However, futures and stock prices mostly exhibit a non-linear behaviour, which means there are few such cyclical components to be identified.

If I look at your first chart, it shows a curve retro-fitted to data. At the right border - that is the place, where we want to predict price action and use the prediction for our trading - your curve exhibits a downward slope. If you please check what the market really did: it went up.

Curve fitting is a nice mathematical exercise. If you use a sufficient number of parameters, you can fit your curve to any past price action. But the curve has no predictive value. You can use it for interpolation but not for extrapolation.

Taking that data and drawing a simple trendline and wait until it is broken is more helpful. If you want to apply mathematics to trading, better look at volatility and autocorrelation than analyze supposed, but inexistant cyclical components.

Fat i have a knowledge who uses this type of analysis (Fourier Analysis) to fine tune the parameters of his indicators and according to him this is the cream of the cream. For example, finding the optimal range per bar to use as interval for the ES or TF to name one. So to fine-tune our indicators would you consider it or do you think it's a lost of time ?

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  #7 (permalink)
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Fat Tails View Post
Fourier Analysis is useful, if you have a reason to believe that there are cyclical components in your time series and if you can identify the frequencies and eliminate the noise.

However, futures and stock prices mostly exhibit a non-linear behaviour, which means there are few such cyclical components to be identified.

If I look at your first chart, it shows a curve retro-fitted to data. At the right border - that is the place, where we want to predict price action and use the prediction for our trading - your curve exhibits a downward slope. If you please check what the market really did: it went up.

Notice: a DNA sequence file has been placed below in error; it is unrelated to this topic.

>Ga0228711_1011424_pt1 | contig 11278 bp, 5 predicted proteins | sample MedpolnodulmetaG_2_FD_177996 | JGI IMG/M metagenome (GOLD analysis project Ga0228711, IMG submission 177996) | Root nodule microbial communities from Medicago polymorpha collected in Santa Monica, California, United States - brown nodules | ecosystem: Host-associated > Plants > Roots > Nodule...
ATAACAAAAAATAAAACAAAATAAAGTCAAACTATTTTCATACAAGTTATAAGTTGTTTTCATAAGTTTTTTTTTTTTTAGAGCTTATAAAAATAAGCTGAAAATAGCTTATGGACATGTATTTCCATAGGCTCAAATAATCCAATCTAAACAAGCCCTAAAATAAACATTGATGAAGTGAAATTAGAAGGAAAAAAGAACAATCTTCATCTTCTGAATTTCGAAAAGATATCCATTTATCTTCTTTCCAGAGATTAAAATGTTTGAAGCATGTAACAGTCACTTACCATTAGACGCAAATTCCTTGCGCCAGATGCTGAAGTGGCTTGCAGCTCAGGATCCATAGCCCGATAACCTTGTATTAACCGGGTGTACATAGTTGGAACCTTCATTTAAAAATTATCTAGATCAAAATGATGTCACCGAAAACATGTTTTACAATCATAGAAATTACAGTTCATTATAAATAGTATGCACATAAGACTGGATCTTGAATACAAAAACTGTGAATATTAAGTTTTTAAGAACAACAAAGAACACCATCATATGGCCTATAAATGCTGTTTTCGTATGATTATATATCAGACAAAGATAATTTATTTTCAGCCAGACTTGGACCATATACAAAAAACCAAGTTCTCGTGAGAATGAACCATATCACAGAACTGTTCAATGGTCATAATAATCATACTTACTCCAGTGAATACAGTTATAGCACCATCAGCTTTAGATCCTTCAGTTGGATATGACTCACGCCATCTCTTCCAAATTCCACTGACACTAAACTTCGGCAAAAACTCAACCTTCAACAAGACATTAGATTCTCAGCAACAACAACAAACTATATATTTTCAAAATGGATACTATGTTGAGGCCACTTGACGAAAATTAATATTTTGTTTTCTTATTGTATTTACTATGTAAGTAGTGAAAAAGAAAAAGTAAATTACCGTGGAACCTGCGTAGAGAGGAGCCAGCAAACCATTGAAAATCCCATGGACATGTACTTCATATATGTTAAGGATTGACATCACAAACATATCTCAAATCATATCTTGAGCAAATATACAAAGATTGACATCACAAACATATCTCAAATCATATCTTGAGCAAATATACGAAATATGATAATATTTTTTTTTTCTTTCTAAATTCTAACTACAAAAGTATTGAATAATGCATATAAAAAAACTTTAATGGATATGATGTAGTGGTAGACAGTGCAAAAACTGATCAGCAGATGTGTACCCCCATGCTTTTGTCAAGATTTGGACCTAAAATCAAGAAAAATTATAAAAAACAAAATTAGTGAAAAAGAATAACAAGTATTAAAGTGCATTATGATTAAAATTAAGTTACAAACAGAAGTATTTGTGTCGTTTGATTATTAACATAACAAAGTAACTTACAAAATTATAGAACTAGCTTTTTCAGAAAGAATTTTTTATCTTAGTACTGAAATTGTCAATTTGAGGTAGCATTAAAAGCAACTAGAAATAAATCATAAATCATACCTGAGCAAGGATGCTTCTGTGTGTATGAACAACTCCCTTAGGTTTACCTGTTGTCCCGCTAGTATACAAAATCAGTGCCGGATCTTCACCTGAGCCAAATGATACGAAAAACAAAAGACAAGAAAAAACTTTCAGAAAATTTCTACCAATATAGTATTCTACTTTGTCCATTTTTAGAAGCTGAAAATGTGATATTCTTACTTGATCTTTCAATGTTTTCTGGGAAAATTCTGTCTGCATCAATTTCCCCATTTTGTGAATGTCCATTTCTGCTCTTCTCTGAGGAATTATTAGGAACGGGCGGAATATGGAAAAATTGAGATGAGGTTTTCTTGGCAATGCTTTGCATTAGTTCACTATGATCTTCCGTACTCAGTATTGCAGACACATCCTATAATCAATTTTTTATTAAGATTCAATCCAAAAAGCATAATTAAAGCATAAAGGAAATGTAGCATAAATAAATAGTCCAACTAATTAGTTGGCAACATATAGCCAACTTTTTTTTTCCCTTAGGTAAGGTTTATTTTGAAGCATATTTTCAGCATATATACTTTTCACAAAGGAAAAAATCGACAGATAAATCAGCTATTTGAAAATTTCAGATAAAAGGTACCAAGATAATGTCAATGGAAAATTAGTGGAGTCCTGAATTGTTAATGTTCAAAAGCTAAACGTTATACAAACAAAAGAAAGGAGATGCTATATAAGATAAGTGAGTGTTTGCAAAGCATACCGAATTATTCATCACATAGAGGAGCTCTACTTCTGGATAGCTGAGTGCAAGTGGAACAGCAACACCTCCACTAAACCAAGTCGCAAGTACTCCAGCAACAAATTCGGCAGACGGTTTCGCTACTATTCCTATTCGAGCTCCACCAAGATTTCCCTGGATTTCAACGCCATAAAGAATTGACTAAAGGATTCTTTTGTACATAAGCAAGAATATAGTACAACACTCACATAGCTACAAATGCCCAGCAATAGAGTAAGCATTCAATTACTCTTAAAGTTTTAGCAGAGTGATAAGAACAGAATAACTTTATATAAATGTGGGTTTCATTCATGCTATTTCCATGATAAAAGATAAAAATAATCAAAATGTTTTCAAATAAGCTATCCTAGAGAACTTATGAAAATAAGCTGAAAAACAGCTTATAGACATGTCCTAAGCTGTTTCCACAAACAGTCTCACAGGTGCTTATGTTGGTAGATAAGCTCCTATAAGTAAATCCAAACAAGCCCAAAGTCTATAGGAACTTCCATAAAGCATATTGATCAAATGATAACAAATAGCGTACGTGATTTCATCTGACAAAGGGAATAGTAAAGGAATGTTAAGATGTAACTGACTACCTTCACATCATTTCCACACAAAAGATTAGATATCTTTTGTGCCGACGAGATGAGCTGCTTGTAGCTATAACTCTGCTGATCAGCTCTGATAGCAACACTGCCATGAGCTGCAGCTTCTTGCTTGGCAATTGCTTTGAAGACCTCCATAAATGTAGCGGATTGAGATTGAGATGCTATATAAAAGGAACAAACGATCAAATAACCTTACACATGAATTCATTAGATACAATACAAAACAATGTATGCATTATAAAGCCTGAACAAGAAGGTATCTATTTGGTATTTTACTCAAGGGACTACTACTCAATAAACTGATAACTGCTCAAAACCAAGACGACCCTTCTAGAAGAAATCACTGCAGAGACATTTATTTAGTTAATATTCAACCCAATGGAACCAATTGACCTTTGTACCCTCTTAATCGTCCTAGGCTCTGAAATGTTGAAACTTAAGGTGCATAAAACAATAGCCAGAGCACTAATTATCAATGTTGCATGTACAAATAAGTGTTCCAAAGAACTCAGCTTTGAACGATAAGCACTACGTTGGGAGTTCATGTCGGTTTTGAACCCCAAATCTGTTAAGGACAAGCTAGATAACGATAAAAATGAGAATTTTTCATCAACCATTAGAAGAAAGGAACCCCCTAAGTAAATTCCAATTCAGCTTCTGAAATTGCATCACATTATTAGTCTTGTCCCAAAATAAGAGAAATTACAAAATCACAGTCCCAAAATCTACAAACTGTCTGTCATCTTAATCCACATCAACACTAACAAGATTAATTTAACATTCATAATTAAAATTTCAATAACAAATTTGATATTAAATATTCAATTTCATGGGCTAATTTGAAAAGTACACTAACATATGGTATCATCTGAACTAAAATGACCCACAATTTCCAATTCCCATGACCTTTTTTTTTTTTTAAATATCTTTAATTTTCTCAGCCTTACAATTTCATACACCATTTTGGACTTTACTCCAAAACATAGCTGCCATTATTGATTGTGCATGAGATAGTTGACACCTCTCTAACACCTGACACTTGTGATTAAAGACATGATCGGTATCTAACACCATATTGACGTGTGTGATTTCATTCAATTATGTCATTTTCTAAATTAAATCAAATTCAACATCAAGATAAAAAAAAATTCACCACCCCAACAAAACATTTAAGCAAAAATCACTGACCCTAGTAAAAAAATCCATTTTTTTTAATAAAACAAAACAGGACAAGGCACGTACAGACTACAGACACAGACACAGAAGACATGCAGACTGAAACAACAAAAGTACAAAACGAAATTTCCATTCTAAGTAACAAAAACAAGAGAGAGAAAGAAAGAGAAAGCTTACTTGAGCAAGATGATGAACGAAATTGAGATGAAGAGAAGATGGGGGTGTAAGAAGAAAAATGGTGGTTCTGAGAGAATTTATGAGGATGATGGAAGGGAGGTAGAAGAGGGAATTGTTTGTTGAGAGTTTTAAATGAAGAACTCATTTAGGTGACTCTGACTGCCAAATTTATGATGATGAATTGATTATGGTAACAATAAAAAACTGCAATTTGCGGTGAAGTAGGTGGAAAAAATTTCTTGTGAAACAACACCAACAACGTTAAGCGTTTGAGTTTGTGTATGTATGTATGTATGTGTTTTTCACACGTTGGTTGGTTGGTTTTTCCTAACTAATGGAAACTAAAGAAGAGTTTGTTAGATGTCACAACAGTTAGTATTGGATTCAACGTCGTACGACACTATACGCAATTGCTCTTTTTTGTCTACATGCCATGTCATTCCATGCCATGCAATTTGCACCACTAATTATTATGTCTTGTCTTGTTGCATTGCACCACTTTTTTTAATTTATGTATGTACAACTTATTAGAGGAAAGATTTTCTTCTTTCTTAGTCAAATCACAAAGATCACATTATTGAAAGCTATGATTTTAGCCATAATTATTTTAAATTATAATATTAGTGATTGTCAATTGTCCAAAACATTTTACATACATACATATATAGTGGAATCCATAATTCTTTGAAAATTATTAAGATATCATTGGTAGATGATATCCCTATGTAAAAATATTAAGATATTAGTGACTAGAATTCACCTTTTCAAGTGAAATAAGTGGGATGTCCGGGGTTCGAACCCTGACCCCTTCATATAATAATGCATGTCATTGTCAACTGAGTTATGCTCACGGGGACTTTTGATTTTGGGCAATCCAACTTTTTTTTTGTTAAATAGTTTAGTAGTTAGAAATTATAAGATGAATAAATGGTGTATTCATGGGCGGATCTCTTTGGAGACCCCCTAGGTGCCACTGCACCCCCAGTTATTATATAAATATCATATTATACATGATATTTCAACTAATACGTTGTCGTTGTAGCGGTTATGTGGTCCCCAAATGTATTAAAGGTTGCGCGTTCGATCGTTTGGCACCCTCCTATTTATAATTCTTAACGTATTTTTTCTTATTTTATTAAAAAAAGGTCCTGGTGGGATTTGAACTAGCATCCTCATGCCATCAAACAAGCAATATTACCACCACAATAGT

Curve fitting is a nice mathematical exercise. If you use a sufficient number of parameters, you can fit your curve to any past price action. But the curve has no predictive value. You can use it for interpolation but not for extrapolation.

Taking that data and drawing a simple trendline and wait until it is broken is more helpful. If you want to apply mathematics to trading, better look at volatility and autocorrelation than analyze supposed, but inexistant cyclical components.

I agree with you when looking at big time periods but would you agree that on short time periods (~1 hr) there appears to be use for the fourier regressions?

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  #8 (permalink)
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tantrev View Post
I agree with you when looking at big time periods but would you agree that on short time periods (~1 hr) there appears to be use for the fourier regressions?

Not sure that a naked DFT will reveil much of a cycle. You could have a look at the Corona Indicators developped by John F. Ehlers. He detrends the time series before analyzing for cycles. I have put the indicators on a 3 min chart for ES for last Friday.

If you look at the cyclical component, there was a dominant cycle with a period of around 28 in the beginning of the session. The lows were tradeable because of the trend that developped later in the day, the highs predicted were not impressive. The problem here is that the cycle amplitude was too small compared to the noise. The signal-to-noise stayed below 4DB during the first two hours, with a large corona, which means that the cyclical signal was week and the noise dominant.

Also to note that the cyclical component, which can barely be identified within price action, changed its period during noon - increased period - and then again prior to the close of the session. if I take into account the daily volatility smile, it is possible that the cycle analysis works better on range charts than time based charts. This is what the shorter cycle in the beginning and the end and the longer cycle in the middle suggest.

But this is just one day of observation. I do not think that cycle analysis is an easy route to success. But it is the sexiest indicator I have ever seen.

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  #9 (permalink)
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I will bet my balls that there is no edge in this.

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I will bet my balls that there is no edge in this.

That's ok...
you probably don't need them anyway.